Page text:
What kind of person do you want to be?

What’s one small step you can take today toward that end?

The questions could, I suppose, feel heavy, but to me they feel like grace. No matter what is going on inside me or outside me, I still have choice. No matter how much is beyond my control, there’s always something I can do to cooperate with God’s work in me. These two simple questions lead me out into a spacious place where I am no longer trapped or helpless but remember again that God gives me choice and agency and authority at least in the small bit of creation that is myself.

Among all of God’s creation, he honours us humans particularly with this: we get to participate with God in shaping ourselves. We are, of course, completely dependent on God to sustain us in being, to give us choice, to do in us the many things we cannot do in ourselves. (“Without me you can do nothing” John 15:5.) Yet also, as part of our bearing the image of a sovereign Creator, God makes us co-creators with him in the shaping of our own selves and lives.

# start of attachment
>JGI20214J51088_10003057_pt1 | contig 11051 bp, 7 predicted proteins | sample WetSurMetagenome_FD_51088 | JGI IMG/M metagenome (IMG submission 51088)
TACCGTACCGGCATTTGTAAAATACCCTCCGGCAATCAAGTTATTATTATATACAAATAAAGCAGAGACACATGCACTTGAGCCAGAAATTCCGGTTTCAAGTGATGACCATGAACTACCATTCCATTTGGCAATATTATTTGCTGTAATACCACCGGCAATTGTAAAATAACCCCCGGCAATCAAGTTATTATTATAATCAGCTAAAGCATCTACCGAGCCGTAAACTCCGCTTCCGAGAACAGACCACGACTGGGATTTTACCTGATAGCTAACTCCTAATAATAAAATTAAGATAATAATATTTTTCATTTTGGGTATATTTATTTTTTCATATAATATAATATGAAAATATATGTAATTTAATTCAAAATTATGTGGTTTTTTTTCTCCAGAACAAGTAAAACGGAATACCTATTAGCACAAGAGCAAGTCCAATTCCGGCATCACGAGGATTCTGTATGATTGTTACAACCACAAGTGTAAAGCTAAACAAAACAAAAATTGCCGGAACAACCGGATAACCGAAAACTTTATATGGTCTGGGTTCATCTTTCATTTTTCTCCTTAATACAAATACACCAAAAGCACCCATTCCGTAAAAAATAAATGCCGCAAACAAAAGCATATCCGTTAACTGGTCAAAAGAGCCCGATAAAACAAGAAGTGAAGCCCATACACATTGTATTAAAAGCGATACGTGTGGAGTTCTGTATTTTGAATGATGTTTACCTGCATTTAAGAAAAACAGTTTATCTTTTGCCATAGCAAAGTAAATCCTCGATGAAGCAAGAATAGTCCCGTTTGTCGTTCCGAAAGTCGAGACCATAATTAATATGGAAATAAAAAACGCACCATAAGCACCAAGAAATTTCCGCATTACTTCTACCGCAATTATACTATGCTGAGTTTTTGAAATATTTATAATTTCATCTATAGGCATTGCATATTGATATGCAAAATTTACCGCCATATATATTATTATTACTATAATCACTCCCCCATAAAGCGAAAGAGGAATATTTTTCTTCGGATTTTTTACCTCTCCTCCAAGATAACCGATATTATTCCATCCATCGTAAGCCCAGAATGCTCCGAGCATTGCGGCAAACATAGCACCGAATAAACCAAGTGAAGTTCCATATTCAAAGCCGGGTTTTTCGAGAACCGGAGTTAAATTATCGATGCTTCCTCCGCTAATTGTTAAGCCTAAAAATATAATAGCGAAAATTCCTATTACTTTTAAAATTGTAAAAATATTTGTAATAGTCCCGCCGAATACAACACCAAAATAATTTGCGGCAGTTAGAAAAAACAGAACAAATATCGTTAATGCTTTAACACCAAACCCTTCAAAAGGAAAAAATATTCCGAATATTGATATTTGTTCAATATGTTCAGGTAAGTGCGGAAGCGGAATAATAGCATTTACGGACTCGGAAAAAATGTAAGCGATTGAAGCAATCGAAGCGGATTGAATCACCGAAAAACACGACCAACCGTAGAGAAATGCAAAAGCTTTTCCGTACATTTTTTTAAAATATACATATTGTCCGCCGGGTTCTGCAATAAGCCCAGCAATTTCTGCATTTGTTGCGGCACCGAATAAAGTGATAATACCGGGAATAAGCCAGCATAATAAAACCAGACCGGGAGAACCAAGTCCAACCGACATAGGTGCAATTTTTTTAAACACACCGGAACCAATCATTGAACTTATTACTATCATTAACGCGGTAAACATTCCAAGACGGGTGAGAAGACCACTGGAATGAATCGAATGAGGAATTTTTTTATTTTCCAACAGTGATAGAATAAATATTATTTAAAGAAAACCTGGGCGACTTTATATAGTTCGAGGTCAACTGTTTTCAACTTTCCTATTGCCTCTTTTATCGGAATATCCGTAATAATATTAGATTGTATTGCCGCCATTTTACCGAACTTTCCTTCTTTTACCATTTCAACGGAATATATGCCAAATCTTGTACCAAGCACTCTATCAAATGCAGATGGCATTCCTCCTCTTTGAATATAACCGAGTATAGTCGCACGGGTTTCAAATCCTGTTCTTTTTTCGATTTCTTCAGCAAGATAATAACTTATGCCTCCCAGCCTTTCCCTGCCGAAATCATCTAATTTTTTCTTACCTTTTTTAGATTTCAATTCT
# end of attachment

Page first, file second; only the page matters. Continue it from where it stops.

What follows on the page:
• I want to be a person who hears God’s heartbeat. Today I can be still in his presence even for a few minutes, opening my heart to him.
  • I want to be a person who is honest. Today, rather than trying to push away the uncomfortable questions and emotions, I can sit with them in Jesus’ presence and tell him what I’m feeling.
  • I want to be a person marked by gratitude. Even on a difficult day, after I’ve let Jesus into the hard feelings, I can look for his grace in the day and write out the things I’m thankful for (starting with his welcome of me just as I am).